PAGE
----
NEOSHO, Mo. —
The hospitalization of three Neosho teenagers has led to the seizure of a large amount of synthetic marijuana from a Neosho convenience store, authorities said Friday at a press conference.
Newton County Sheriff Ken Copeland said that at about 4:15 p.m. Thursday an officer observed three teenage males in the 200 block of East Spring Street. Two of the teens were unconscious and the third was convulsing in the street, he said.
He said authorities determined that the boys were under the influence of synthetic marijuana — known as “syn” — and that the substance was allegedly purchased at a local convenience store.
Neosho police Chief Dave McCracken said the teens were hospitalized and kept overnight for observation, but were expected to be released Friday.
Copeland said authorities obtained a search warrant for the store, and officers and deputies executed the warrant at about 5:30 p.m. Thursday.
Copeland said they seized a large amount of synthetic marijuana with a retail value estimated at about $71,000. He said a field test was conducted on a sample from the store, and it tested positive for controlled substances that are banned under state law.
Copeland said more samples are being sent to a crime lab, and if they are found to contain controlled substances, charges will be filed against the store’s owner.
Newton County Prosecutor Jacob Skouby said the charges of possession of a controlled substance with intent to distribute, or distribution of a controlled substance could be filed. He said both offenses carry a punishment range of five to 15 years in prison.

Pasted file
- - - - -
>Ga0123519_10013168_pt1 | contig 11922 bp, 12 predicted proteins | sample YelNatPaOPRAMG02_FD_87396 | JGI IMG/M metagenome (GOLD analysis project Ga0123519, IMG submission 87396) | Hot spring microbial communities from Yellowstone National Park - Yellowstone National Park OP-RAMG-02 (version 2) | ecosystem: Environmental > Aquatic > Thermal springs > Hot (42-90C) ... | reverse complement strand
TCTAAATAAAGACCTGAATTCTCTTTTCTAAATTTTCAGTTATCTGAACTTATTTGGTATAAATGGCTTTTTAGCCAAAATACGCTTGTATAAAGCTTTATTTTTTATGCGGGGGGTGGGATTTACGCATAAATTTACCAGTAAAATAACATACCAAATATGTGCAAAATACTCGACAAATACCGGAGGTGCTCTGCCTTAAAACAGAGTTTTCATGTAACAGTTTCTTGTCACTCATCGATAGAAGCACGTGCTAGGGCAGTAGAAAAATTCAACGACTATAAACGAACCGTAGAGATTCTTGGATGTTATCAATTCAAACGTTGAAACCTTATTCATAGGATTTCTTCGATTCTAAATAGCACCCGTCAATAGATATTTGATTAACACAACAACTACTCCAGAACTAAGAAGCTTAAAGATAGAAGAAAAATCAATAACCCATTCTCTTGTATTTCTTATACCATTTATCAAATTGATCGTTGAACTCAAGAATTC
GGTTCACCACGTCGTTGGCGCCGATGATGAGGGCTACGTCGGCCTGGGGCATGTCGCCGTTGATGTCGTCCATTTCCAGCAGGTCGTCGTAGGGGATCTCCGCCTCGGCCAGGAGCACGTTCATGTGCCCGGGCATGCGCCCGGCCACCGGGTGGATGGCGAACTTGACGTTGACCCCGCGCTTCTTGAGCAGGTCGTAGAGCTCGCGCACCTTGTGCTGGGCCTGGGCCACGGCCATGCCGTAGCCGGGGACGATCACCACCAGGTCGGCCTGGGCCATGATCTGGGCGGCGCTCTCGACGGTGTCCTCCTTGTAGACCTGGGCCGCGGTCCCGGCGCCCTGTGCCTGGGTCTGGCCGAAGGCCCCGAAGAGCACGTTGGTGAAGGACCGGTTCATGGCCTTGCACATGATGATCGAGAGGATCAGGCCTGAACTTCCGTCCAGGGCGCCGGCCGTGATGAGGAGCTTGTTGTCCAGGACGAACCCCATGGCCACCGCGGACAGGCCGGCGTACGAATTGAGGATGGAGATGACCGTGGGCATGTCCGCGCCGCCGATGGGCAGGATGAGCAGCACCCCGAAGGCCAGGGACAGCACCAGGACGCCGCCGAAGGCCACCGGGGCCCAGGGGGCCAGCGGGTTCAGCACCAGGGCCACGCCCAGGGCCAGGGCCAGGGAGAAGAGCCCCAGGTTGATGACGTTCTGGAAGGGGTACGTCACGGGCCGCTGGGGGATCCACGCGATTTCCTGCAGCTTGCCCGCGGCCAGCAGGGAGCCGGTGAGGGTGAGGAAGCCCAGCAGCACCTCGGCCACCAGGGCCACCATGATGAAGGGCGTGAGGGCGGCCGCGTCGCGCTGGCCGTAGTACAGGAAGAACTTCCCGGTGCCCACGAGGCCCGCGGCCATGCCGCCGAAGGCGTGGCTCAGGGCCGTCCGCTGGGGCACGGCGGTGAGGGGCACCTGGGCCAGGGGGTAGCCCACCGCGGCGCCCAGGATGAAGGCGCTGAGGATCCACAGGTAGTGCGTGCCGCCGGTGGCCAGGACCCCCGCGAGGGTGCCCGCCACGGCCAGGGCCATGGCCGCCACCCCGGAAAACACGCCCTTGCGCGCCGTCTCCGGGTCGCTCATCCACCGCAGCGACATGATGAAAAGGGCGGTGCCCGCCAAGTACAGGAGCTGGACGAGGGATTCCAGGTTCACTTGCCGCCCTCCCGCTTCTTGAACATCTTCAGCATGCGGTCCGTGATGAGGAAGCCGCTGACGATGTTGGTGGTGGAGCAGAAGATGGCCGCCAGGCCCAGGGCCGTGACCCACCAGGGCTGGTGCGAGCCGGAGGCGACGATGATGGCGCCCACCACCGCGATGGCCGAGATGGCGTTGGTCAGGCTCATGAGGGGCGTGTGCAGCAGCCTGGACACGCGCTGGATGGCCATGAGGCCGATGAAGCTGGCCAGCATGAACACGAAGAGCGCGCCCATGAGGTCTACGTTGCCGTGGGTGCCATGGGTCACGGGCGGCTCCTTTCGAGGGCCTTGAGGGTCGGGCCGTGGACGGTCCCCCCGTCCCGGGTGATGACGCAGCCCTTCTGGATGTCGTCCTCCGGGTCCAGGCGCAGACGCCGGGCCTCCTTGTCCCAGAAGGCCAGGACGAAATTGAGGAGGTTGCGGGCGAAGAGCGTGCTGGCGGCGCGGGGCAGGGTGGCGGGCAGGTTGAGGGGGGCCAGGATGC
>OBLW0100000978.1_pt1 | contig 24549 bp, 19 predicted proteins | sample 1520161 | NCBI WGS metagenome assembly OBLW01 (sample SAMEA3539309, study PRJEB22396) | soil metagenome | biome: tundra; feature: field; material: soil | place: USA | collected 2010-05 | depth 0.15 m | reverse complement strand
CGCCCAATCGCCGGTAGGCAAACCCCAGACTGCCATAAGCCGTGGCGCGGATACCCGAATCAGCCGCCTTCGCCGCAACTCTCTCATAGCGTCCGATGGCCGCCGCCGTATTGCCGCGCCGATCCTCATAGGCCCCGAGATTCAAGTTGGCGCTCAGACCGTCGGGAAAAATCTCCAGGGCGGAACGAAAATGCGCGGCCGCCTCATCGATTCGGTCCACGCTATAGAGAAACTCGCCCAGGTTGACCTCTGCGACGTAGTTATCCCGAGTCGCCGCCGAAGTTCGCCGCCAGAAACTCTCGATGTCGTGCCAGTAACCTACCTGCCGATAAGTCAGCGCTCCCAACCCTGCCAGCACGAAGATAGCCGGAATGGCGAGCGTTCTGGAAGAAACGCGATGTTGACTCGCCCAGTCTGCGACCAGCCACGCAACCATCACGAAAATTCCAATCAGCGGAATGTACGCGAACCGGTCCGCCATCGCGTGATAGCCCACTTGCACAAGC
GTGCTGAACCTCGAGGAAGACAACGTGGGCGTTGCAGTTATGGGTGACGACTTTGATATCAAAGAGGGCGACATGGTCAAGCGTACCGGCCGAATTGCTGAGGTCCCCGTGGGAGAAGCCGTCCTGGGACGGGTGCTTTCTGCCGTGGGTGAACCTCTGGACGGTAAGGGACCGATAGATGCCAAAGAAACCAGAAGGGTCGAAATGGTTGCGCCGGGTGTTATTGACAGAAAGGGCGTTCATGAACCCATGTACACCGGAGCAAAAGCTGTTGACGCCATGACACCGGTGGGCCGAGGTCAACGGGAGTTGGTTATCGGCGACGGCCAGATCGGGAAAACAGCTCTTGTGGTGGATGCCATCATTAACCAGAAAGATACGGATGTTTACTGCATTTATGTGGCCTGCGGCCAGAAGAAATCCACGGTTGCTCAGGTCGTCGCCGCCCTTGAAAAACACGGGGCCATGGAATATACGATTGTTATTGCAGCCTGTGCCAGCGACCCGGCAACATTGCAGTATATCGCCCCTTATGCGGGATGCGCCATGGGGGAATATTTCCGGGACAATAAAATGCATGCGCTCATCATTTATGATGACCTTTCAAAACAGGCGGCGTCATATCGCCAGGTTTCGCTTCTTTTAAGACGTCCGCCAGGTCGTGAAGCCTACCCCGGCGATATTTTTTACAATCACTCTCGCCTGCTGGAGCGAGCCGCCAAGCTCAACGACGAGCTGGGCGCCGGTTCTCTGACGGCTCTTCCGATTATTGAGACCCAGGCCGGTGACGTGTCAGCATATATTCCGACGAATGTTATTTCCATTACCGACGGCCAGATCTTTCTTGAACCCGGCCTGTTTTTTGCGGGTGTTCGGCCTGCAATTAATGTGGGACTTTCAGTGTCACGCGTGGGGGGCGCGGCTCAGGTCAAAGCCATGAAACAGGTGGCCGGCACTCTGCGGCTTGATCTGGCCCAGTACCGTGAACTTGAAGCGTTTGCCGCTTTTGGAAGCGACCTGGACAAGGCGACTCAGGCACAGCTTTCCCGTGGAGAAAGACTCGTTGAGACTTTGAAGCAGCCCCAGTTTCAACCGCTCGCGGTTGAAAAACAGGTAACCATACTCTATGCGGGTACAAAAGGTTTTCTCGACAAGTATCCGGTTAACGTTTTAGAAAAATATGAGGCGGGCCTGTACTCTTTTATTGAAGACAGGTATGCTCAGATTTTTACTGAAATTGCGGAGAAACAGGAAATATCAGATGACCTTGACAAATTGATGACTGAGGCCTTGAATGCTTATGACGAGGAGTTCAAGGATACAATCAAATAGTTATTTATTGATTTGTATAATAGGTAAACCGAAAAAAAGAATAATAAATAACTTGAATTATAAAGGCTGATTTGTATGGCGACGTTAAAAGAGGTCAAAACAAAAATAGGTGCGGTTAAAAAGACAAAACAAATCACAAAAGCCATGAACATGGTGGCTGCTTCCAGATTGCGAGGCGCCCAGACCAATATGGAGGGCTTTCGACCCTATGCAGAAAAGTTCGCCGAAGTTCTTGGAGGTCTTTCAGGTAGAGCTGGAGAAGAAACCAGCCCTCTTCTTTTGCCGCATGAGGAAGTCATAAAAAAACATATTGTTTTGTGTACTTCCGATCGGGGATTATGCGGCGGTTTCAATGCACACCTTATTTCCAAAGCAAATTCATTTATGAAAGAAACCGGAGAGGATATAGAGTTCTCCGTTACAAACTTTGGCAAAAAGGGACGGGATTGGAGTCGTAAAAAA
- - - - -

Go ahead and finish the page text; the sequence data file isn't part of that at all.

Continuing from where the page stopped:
McCracken said the teens told officers that a stepfather of one of the boys purchased the substance for them. McCracken said a case is being prepared and charges could be filed against the stepfather as well.
Copeland said his department conducted an undercover operation this spring to determine which stores in the county were selling synthetic marijuana.
He said that although the substance is sold as potpourri or incense, several store clerks instructed undercover officers that the product was meant to be smoked.
Following the undercover sweep, Skouby sent a letter to business owners who were selling the substance.
The letter, dated May 16, told store owners: “The purpose of this letter is not to appeal to your moral character or to call upon your sense of community, it is to warn you of the legal troubles you face.”
The letter warned that much of the synthetic marijuana purchased by law enforcement still contains banned substances and that manufacturers’ lab reports indicating otherwise were often forgeries.
Skouby warned store owners that if they did not “remove this product from your shelves immediately and permanently,” they would be prosecuted “to the fullest extent possible.”
Skouby also said that rather than focusing his prosecution on the clerks who made the sale, “I will focus the prosecution on you the owner of the store.”
Globe calls to the convenience store searched went unanswered Friday.